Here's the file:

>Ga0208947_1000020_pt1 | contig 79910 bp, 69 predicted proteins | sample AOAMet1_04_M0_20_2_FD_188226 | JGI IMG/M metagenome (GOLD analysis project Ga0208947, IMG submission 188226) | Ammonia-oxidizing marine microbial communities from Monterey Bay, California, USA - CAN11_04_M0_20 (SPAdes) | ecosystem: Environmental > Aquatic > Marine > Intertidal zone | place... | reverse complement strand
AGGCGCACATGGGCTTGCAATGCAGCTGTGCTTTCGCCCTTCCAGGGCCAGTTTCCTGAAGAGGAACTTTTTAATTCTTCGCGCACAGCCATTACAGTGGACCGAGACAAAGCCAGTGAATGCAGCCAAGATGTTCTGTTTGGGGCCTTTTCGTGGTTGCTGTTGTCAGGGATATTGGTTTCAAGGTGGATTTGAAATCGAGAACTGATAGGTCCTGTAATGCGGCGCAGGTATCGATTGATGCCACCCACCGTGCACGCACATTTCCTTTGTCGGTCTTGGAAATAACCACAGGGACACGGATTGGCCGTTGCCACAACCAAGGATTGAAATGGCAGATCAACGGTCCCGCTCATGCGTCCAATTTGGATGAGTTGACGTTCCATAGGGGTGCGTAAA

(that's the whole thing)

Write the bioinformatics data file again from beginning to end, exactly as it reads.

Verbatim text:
>Ga0208947_1000020_pt1 | contig 79910 bp, 69 predicted proteins | sample AOAMet1_04_M0_20_2_FD_188226 | JGI IMG/M metagenome (GOLD analysis project Ga0208947, IMG submission 188226) | Ammonia-oxidizing marine microbial communities from Monterey Bay, California, USA - CAN11_04_M0_20 (SPAdes) | ecosystem: Environmental > Aquatic > Marine > Intertidal zone | place... | reverse complement strand
AGGCGCACATGGGCTTGCAATGCAGCTGTGCTTTCGCCCTTCCAGGGCCAGTTTCCTGAAGAGGAACTTTTTAATTCTTCGCGCACAGCCATTACAGTGGACCGAGACAAAGCCAGTGAATGCAGCCAAGATGTTCTGTTTGGGGCCTTTTCGTGGTTGCTGTTGTCAGGGATATTGGTTTCAAGGTGGATTTGAAATCGAGAACTGATAGGTCCTGTAATGCGGCGCAGGTATCGATTGATGCCACCCACCGTGCACGCACATTTCCTTTGTCGGTCTTGGAAATAACCACAGGGACACGGATTGGCCGTTGCCACAACCAAGGATTGAAATGGCAGATCAACGGTCCCGCTCATGCGTCCAATTTGGATGAGTTGACGTTCCATAGGGGTGCGTAAA